Next generation device advances the battle against stroke
The Innovative WATCHMAN FLXTM Device Expands Patient Access, Improves Safety and Effectiveness
It wasn’t enough for Boston Scientific engineers that the WATCHMAN™ Left Atrial Appendage Closure Device (LAAC) was the only technology of its kind on the market to help reduce stroke risk in patients with non-valvular atrial fibrillation. Why not make it even safer and able to treat a larger population of patients?
That approach led to the WATCHMAN FLX, the next-generation device designed to offer increased ease of use for physicians and improved procedural outcomes for patients, including reduced complication risk and healing time.
"Since launching the original WATCHMAN technology in 2015, we have continuously collected feedback from our physician customers to further improve the design and allow even more patients to benefit from this procedure,” says Brian Tischler, director of research and development for the WATCHMAN Franchise at Boston Scientific.
Atrial fibrillation is a condition in which the upper heart chambers beat erratically and often so rapidly that blood is not efficiently pumped to the rest of the body. This can cause blood to pool and form clots in a small pouch at the top of the heart called the left atrial appendage (LAA). If a clot forms, it can travel to the brain, block blood flow and cause a stroke.
Atrial fibrillation is one of the leading causes of stroke, which is the top cause of long-term disability and the third leading cause of death.[i] [ii] Worldwide, more than 37 million people had atrial fibrillation in 2017; that’s up 33% since 1997 and it is expected to grow by more than 60% by 2050.[iii]
While blood thinners are typically the first line of defense against this condition, for some patients, blood thinners impinge on quality of life and pose risky side-effects, such as uncontrolled bleeding.
For those with atrial fibrillation that is not caused by heart valve problems (non-valvular atrial fibrillation), and for whom blood thinners are inappropriate or problematic, the WATCHMAN device offers an alternative. This catheter-delivered heart implant is designed to close the LAA and prevent blood clots from forming and leading to stroke.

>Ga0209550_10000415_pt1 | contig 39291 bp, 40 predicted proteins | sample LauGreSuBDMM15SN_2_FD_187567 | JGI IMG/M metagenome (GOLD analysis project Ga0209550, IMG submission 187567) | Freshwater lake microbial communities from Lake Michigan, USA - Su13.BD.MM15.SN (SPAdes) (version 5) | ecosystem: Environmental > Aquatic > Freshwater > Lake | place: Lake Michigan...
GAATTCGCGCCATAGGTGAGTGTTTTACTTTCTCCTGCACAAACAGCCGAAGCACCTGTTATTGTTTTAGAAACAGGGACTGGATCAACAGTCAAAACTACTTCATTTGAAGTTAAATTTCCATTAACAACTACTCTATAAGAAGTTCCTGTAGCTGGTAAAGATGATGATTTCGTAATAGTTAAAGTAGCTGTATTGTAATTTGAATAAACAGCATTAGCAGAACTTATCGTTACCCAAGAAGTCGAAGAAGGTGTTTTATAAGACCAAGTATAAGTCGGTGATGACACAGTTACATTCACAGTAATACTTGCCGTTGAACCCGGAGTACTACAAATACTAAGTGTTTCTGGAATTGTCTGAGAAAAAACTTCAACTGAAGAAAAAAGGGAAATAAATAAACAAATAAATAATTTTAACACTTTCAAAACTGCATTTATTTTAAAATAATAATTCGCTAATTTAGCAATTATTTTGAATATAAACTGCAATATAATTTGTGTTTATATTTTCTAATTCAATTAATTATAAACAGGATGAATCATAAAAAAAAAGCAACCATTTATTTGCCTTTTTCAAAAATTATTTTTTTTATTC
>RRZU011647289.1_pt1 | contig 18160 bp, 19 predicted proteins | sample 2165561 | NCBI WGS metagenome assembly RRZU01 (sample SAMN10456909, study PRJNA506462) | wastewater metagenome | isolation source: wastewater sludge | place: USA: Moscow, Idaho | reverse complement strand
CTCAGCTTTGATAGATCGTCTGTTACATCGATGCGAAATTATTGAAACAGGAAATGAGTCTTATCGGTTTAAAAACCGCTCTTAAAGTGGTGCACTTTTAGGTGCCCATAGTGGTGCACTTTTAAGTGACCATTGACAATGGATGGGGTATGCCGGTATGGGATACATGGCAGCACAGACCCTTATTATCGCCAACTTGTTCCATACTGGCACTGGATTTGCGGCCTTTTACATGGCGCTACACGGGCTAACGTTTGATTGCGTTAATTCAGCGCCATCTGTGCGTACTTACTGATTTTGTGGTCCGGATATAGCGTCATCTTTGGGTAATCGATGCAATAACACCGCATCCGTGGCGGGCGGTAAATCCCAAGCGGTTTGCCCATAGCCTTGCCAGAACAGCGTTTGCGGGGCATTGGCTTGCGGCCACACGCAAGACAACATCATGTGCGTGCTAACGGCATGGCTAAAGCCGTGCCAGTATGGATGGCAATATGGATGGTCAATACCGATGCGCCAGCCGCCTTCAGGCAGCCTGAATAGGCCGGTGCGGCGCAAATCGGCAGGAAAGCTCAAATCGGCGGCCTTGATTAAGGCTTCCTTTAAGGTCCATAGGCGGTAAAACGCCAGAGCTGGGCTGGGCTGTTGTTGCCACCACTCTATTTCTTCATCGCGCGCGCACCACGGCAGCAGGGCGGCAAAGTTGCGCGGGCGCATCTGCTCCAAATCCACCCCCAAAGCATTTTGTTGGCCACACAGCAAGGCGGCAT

While the original WATCHMAN device is proven to be safe and effective and has been used to treat more than 100,000 patients worldwide, some patients with challenging heart anatomies, such as a shallow appendage, were not good candidates for the procedure.
Working with physicians who detailed their challenging cases, Boston Scientific researchers spent several years and went through a few hundred prototypes – using measurements as small as the thickness of a single strand of hair – to develop the next generation device.
The WATCHMAN FLX is the first LAAC device that can be fully recaptured, repositioned and redeployed for precise placement.
“The newly designed frame makes it easier to implant and offers physicians the ability to safely enter and maneuver within the LAA,” says Tischler.
Unlike the original, the WATCHMAN FLX device is also available in more size options, making it possible to treat a wider range of patients. In July, WATCHMAN FLX received FDA approval and an R&D 100 award that recognized WATCHMAN FLX as an innovation that “will change the industry and make the world a better place in the coming years.”
“It’s a testament to the determination and ingenuity of our R&D teams,” says Tischler. “We’re proud to receive this recognition, but we’re already looking to what’s next.”
The teams working on the WATCHMAN device have yet to stop innovating and are looking to the future with the recently initiated CHAMPION-AF clinical trial, which will look at how the WATCHMAN FLX device stacks up against the latest blood thinners in preventing stroke.
“We’re hoping to bring the benefits of the WATCHMAN FLX device to more patients and help improve their health and quality of life,” says Tischler.
[i] CDC. Public Health and Aging: Atrial Fibrillation as a Contributing Cause of Death and Medicare Hospitalization --- United States, 1999. MMRW Weekly, Feb. 21, 2003 / 52(07);128-131. https://www.cdc.gov/mmwr/preview/mmwrhtml/mm5207a2.htm
[ii] Mayo Clinic, Atrial Fibrillation. https://www.mayoclinic.org/diseases-conditions/atrial-fibrillation/symptoms-causes/syc-20350624
[iii] Lippi G, Sanchis-Gomar F, Cervellin G. Global epidemiology of atrial fibrillation: An increasing epidemic and public health challenge. Int J Stroke (2020).